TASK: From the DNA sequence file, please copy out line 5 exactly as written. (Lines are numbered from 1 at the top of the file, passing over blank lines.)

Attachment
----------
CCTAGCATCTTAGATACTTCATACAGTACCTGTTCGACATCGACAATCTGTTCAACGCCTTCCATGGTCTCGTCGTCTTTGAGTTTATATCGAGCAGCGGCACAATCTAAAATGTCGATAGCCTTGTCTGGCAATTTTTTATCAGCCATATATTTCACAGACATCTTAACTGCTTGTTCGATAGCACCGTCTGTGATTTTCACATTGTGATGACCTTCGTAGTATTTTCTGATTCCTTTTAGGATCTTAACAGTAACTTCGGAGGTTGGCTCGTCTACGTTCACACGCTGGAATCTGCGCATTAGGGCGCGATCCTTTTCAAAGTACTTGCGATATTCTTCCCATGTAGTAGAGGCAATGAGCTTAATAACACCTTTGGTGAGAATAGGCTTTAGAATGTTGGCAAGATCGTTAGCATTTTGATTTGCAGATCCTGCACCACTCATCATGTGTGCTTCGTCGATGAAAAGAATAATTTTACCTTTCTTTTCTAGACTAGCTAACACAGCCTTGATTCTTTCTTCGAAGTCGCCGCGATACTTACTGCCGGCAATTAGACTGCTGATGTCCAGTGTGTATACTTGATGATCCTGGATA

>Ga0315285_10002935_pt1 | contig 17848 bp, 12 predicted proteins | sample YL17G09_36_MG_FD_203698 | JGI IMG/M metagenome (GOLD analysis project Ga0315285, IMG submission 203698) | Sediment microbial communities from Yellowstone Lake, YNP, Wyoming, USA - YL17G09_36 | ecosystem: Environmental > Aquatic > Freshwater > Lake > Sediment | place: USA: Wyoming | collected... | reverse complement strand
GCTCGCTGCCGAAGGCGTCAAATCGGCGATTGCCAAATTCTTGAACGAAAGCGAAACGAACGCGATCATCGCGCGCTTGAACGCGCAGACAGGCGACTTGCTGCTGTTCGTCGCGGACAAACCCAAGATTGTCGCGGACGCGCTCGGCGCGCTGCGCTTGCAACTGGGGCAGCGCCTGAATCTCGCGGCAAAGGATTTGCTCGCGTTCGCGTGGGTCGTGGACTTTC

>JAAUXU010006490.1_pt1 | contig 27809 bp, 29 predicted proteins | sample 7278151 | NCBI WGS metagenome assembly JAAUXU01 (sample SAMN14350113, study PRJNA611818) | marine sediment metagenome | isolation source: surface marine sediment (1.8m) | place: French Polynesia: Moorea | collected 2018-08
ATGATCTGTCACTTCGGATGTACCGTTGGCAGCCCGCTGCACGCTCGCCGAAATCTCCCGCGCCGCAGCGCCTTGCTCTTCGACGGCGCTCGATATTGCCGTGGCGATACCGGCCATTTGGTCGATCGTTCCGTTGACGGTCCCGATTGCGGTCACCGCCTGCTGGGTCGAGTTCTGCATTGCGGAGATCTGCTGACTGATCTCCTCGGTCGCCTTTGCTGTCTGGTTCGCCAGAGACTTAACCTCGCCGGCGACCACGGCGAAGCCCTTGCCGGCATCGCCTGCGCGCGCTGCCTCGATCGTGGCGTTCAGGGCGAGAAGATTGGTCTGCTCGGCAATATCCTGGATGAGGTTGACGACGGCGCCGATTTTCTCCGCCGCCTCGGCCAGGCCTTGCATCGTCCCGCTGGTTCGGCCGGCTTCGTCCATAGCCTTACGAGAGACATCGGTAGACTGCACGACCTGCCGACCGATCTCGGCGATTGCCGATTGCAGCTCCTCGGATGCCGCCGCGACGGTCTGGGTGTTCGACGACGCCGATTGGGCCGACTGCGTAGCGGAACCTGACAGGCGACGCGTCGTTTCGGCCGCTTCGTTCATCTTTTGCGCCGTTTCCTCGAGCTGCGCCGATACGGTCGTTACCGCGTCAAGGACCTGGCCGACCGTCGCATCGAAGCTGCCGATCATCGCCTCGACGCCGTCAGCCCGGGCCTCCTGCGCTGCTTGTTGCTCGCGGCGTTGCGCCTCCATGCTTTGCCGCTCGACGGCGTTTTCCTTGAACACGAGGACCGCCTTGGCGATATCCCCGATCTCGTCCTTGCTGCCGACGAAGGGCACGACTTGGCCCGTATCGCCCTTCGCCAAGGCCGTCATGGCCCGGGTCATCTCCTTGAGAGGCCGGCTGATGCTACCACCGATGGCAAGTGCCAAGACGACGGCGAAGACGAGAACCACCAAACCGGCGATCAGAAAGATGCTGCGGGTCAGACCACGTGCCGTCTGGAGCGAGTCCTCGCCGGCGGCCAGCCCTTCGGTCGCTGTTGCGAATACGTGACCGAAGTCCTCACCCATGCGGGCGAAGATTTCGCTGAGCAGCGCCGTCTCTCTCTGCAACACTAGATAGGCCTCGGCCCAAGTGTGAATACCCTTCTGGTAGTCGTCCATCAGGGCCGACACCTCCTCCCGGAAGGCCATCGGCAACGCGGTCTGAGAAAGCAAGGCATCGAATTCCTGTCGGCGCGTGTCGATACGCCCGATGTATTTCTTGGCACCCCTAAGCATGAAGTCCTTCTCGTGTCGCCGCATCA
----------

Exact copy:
ATGATCTGTCACTTCGGATGTACCGTTGGCAGCCCGCTGCACGCTCGCCGAAATCTCCCGCGCCGCAGCGCCTTGCTCTTCGACGGCGCTCGATATTGCCGTGGCGATACCGGCCATTTGGTCGATCGTTCCGTTGACGGTCCCGATTGCGGTCACCGCCTGCTGGGTCGAGTTCTGCATTGCGGAGATCTGCTGACTGATCTCCTCGGTCGCCTTTGCTGTCTGGTTCGCCAGAGACTTAACCTCGCCGGCGACCACGGCGAAGCCCTTGCCGGCATCGCCTGCGCGCGCTGCCTCGATCGTGGCGTTCAGGGCGAGAAGATTGGTCTGCTCGGCAATATCCTGGATGAGGTTGACGACGGCGCCGATTTTCTCCGCCGCCTCGGCCAGGCCTTGCATCGTCCCGCTGGTTCGGCCGGCTTCGTCCATAGCCTTACGAGAGACATCGGTAGACTGCACGACCTGCCGACCGATCTCGGCGATTGCCGATTGCAGCTCCTCGGATGCCGCCGCGACGGTCTGGGTGTTCGACGACGCCGATTGGGCCGACTGCGTAGCGGAACCTGACAGGCGACGCGTCGTTTCGGCCGCTTCGTTCATCTTTTGCGCCGTTTCCTCGAGCTGCGCCGATACGGTCGTTACCGCGTCAAGGACCTGGCCGACCGTCGCATCGAAGCTGCCGATCATCGCCTCGACGCCGTCAGCCCGGGCCTCCTGCGCTGCTTGTTGCTCGCGGCGTTGCGCCTCCATGCTTTGCCGCTCGACGGCGTTTTCCTTGAACACGAGGACCGCCTTGGCGATATCCCCGATCTCGTCCTTGCTGCCGACGAAGGGCACGACTTGGCCCGTATCGCCCTTCGCCAAGGCCGTCATGGCCCGGGTCATCTCCTTGAGAGGCCGGCTGATGCTACCACCGATGGCAAGTGCCAAGACGACGGCGAAGACGAGAACCACCAAACCGGCGATCAGAAAGATGCTGCGGGTCAGACCACGTGCCGTCTGGAGCGAGTCCTCGCCGGCGGCCAGCCCTTCGGTCGCTGTTGCGAATACGTGACCGAAGTCCTCACCCATGCGGGCGAAGATTTCGCTGAGCAGCGCCGTCTCTCTCTGCAACACTAGATAGGCCTCGGCCCAAGTGTGAATACCCTTCTGGTAGTCGTCCATCAGGGCCGACACCTCCTCCCGGAAGGCCATCGGCAACGCGGTCTGAGAAAGCAAGGCATCGAATTCCTGTCGGCGCGTGTCGATACGCCCGATGTATTTCTTGGCACCCCTAAGCATGAAGTCCTTCTCGTGTCGCCGCATCA